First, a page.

“‘Voidable’ in Charles’ case did not necessarily mean ‘voided.’ Someone—most likely a relative seeking to grab an inheritance—would have to sue to have the marriage voided and any children declared illegitimate. Charles never had enough money for anyone to bother trying to disinherit his four children by Harriet.”

Also, in the Regency period an annulment based on fraud was customarily found in the question of parental permission.

Number One London. Join us as we explore Regency, Georgian and ... onelondonone.blogspot. com ~ Fleet Prison Marriages

Number One London. Join us as we explore Regency, Georgian and …
com ~ Fleet Prison Marriages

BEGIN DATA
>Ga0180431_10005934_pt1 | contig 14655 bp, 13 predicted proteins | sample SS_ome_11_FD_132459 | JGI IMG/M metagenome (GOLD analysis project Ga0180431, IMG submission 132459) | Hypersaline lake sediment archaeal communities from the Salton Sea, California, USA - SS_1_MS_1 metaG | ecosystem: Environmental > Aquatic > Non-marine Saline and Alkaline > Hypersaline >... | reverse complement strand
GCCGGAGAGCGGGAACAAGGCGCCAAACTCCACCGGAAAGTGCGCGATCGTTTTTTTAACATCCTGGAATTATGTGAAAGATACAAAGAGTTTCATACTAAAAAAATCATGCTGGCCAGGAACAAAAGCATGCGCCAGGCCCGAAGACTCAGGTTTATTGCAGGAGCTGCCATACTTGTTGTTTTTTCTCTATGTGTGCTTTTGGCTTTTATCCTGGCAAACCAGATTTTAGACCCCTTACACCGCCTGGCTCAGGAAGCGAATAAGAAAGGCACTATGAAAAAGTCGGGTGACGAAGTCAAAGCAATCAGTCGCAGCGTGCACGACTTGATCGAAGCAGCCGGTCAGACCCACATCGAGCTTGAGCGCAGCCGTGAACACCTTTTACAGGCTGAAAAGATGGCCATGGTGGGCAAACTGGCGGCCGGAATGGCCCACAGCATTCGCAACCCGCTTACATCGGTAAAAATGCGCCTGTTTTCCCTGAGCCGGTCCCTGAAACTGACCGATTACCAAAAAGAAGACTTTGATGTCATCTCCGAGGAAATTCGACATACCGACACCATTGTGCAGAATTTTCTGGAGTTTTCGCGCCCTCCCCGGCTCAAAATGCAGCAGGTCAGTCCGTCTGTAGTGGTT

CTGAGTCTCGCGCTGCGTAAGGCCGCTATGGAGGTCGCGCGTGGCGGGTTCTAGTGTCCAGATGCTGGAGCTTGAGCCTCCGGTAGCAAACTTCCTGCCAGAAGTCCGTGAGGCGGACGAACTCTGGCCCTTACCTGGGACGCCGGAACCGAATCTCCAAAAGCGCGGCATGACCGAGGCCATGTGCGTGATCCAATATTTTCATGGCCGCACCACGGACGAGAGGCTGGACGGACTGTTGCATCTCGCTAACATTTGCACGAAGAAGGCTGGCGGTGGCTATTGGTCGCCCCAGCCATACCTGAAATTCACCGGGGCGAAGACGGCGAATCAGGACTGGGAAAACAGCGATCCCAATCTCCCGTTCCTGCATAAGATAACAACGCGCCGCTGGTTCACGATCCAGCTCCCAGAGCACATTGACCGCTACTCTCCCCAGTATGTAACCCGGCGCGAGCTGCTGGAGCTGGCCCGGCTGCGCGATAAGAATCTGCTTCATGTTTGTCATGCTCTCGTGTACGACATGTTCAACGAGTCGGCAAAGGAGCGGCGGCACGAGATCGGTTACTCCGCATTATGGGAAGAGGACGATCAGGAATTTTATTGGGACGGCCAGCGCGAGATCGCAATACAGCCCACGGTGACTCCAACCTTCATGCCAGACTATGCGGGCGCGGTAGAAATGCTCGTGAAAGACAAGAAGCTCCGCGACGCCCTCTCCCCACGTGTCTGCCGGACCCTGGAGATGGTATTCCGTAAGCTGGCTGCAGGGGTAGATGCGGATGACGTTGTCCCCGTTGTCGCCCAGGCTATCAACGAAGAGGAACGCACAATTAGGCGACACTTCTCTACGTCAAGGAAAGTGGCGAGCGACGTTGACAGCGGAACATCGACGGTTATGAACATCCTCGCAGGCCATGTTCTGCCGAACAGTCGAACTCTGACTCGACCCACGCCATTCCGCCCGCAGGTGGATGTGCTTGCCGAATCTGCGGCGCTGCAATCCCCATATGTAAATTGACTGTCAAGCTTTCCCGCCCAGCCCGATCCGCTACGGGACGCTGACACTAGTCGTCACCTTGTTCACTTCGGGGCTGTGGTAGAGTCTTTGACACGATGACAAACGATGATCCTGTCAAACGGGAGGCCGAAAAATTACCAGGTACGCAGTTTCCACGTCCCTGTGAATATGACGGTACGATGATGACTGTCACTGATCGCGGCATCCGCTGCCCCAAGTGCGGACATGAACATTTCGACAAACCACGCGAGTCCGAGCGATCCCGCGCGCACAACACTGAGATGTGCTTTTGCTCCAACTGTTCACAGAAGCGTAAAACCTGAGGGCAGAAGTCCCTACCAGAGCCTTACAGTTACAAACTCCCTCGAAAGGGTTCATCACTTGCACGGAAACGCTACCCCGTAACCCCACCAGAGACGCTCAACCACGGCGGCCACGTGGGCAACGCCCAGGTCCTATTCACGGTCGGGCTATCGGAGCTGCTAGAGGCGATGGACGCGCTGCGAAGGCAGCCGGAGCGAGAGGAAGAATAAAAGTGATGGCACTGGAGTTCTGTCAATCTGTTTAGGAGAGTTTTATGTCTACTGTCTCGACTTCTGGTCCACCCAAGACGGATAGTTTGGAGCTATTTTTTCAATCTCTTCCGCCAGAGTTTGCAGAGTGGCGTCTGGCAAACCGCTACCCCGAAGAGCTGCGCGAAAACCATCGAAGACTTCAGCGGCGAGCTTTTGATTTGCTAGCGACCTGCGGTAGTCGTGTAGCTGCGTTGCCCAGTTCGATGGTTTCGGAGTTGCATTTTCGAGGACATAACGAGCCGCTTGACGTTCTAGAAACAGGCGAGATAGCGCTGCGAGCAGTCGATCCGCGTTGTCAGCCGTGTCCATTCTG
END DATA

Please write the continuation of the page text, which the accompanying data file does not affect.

Permit me to stray a bit from the Regency period, but to address “annulment” and “fraud” across the board. “The history of the law involving annulments based on fraud is instructive. Even going quite far back in…history, annulment laws… have generally included “fraud” as one of the available grounds. But not every proven case of deception results in a decree of annulment. Courts have often refused to nullify marriages for fraud if the innocent party was willfully blind to the truth or too easily fooled by statements made during courtship.

“Courts also require that the fraud induce the marriage: The duped spouse had to show that he or she genuinely relied on the misrepresentation in deciding to go through with the marriage. An appellate court in Missouri denied an annulment in Blair v. Blair in 2004, even though the wife fraudulently misrepresented to her husband, before he agreed to marry her, that he was the father of her child. The court concluded that he had other reasons for marrying her and thus did not rely on the misrepresentation in making his decision.